State of the Union Analysis

Welcome to the RAC’s live 2011 State of the Union commentary and analysis.  We’ll be updating this blog throughout the evening, highlighting parts of the President’s speech that have particular resonance, and noting as well what is left unsaid.

This is President Obama’s 2nd formal State of the Union address, though he has come to the Capitol on other occasions to speak to members of Congress, including his September 2009 speech about health insurance reform.

Updates on the issues made during and in response to the President’s address are after the jump.

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Update #1 – Education: “We commend the President for recognizing the shortcomings of the No Child Left Behind Act and the failures of our public school system and calling on Congress to fix America’s public education.”

Update #2 – Immigration: “With twelve million undocumented immigrants living in the shadows of American society, and no federal government action to address the issue, states around the country are taking immigration matters into their own hands.”

Update #3 – Health Care: “President Obama stood firm on retaining the provisions that ban discrimination based on pre-existing conditions, make prescription drugs more affordable for seniors and allow young adults to remain on their parents’ plans until age 26.”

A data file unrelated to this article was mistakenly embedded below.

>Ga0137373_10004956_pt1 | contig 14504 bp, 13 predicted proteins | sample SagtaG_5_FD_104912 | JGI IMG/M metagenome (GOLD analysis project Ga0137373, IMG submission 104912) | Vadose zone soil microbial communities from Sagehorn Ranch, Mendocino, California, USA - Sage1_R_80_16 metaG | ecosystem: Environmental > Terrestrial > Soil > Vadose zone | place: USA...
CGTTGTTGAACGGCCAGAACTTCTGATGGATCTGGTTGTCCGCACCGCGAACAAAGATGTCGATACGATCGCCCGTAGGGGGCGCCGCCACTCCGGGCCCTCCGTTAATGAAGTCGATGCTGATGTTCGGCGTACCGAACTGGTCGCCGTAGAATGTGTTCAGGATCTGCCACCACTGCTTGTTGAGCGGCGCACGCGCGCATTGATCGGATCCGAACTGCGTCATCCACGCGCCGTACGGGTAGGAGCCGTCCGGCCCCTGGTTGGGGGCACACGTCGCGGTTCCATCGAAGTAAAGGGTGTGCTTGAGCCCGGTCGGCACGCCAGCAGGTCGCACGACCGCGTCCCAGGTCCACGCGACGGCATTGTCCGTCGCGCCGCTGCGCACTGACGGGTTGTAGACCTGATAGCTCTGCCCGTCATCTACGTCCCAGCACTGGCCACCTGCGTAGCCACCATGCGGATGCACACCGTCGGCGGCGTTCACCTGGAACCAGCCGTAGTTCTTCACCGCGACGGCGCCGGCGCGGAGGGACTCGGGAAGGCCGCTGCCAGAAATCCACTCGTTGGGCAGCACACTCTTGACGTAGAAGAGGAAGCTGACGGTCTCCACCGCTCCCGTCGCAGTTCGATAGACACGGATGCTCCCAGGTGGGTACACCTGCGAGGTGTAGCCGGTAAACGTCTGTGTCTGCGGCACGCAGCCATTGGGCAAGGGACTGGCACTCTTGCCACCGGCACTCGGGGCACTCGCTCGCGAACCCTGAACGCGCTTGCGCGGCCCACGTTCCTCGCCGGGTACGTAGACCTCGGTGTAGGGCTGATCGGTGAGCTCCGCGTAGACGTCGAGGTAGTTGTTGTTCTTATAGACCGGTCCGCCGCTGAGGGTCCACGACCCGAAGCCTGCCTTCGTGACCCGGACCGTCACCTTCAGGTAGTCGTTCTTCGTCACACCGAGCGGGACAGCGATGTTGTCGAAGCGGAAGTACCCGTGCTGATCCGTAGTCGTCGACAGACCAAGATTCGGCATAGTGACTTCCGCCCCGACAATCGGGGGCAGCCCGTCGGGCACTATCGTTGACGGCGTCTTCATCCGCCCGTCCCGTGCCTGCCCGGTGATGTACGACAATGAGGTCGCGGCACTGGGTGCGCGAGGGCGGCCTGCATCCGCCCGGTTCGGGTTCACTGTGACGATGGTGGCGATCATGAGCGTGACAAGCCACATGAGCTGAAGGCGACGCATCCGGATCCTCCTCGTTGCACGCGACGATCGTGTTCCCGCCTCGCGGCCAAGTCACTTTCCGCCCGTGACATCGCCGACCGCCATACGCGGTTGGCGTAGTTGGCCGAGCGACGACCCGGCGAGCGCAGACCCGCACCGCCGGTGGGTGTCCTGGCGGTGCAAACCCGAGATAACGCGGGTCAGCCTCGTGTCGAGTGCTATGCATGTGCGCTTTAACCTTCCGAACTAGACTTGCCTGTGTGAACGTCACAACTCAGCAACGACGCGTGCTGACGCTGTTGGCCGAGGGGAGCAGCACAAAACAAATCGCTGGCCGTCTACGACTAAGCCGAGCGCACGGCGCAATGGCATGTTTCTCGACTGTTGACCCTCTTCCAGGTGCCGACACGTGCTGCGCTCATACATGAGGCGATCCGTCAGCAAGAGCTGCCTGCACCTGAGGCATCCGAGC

Update #4 – Energy: “Though
we need to follow in President Obama’s call for clean energy, we encourage
caution when including coal and natural gas in that title. We must move towards
clean energy. Currently, we are losing our competitive advantage in this
critical area, especially to China.
has become the leading producer of wind turbines and solar panels


Update #5 – Foreign Policy – “As he said “Recent events have shown us that what sets us apart must not just be our power – it must be the purpose behind it.”

Update # 6 – Campaign Finance Reform – “Congress will reportedly vote sometime this week on legislation introduced by Rep. Tom Cole (R-OK) to eliminate the Presidential public financing program. When President Obama became the first major-party nominee to entirely forego public financing since the program’s inception, he argued that he had no choice because the system was “broken,” but vowed to fix it.”

Update #7 – Israel – “Sadly, despite the efforts of Special Envoy George Mitchell, Secretary of State Hillary Clinton and the President himself, the first two years of the Obama administration have seen no clear steps taken toward a lasting peace agreement in the region.

Update #8 – Civil Liberties – “The Reform Movement has very clear policy on the issue of civil liberties and national security. Our hope is that Congress, and the public, can engage in the sort of spirited debate over this law’s provisions, its contribution to our nation’s security and the need to ensure as well the protection of civil liberties.”

Update #9 – Gun Control – “The ‘right’ to bear arms is anything but simple. Constantly debated, its has gone through many re-incarnations in understanding over the years. Yet the issue was entirely ignored in this year’s State of the Union address.”